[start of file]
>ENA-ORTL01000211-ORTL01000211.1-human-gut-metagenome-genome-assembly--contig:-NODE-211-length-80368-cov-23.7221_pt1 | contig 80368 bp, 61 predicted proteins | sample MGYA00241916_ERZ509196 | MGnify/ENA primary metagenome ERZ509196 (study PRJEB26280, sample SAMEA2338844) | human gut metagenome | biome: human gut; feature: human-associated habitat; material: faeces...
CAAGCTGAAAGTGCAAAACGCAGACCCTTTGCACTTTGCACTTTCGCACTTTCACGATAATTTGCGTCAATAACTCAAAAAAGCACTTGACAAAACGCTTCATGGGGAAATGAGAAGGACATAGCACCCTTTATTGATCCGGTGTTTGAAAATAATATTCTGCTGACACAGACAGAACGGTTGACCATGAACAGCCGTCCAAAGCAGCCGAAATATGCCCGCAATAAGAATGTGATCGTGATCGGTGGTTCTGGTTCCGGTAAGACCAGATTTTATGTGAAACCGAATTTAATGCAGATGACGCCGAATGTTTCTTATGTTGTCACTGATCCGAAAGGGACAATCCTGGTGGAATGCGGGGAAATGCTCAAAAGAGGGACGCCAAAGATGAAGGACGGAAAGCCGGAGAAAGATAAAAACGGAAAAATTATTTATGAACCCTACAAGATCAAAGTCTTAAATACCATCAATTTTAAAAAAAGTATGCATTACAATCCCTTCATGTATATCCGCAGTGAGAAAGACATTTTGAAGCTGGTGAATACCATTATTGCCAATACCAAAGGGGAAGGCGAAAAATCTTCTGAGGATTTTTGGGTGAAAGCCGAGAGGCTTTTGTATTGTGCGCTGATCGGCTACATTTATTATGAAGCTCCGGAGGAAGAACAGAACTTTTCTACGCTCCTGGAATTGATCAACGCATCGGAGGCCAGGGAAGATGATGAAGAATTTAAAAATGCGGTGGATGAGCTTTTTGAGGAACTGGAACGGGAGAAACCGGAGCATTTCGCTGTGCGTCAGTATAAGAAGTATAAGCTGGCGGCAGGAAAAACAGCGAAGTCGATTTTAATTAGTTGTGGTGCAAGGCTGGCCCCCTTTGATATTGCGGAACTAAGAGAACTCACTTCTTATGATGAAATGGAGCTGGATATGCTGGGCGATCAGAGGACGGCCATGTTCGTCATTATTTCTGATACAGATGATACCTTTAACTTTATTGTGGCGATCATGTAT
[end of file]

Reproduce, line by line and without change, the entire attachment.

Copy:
>ENA-ORTL01000211-ORTL01000211.1-human-gut-metagenome-genome-assembly--contig:-NODE-211-length-80368-cov-23.7221_pt1 | contig 80368 bp, 61 predicted proteins | sample MGYA00241916_ERZ509196 | MGnify/ENA primary metagenome ERZ509196 (study PRJEB26280, sample SAMEA2338844) | human gut metagenome | biome: human gut; feature: human-associated habitat; material: faeces...
CAAGCTGAAAGTGCAAAACGCAGACCCTTTGCACTTTGCACTTTCGCACTTTCACGATAATTTGCGTCAATAACTCAAAAAAGCACTTGACAAAACGCTTCATGGGGAAATGAGAAGGACATAGCACCCTTTATTGATCCGGTGTTTGAAAATAATATTCTGCTGACACAGACAGAACGGTTGACCATGAACAGCCGTCCAAAGCAGCCGAAATATGCCCGCAATAAGAATGTGATCGTGATCGGTGGTTCTGGTTCCGGTAAGACCAGATTTTATGTGAAACCGAATTTAATGCAGATGACGCCGAATGTTTCTTATGTTGTCACTGATCCGAAAGGGACAATCCTGGTGGAATGCGGGGAAATGCTCAAAAGAGGGACGCCAAAGATGAAGGACGGAAAGCCGGAGAAAGATAAAAACGGAAAAATTATTTATGAACCCTACAAGATCAAAGTCTTAAATACCATCAATTTTAAAAAAAGTATGCATTACAATCCCTTCATGTATATCCGCAGTGAGAAAGACATTTTGAAGCTGGTGAATACCATTATTGCCAATACCAAAGGGGAAGGCGAAAAATCTTCTGAGGATTTTTGGGTGAAAGCCGAGAGGCTTTTGTATTGTGCGCTGATCGGCTACATTTATTATGAAGCTCCGGAGGAAGAACAGAACTTTTCTACGCTCCTGGAATTGATCAACGCATCGGAGGCCAGGGAAGATGATGAAGAATTTAAAAATGCGGTGGATGAGCTTTTTGAGGAACTGGAACGGGAGAAACCGGAGCATTTCGCTGTGCGTCAGTATAAGAAGTATAAGCTGGCGGCAGGAAAAACAGCGAAGTCGATTTTAATTAGTTGTGGTGCAAGGCTGGCCCCCTTTGATATTGCGGAACTAAGAGAACTCACTTCTTATGATGAAATGGAGCTGGATATGCTGGGCGATCAGAGGACGGCCATGTTCGTCATTATTTCTGATACAGATGATACCTTTAACTTTATTGTGGCGATCATGTAT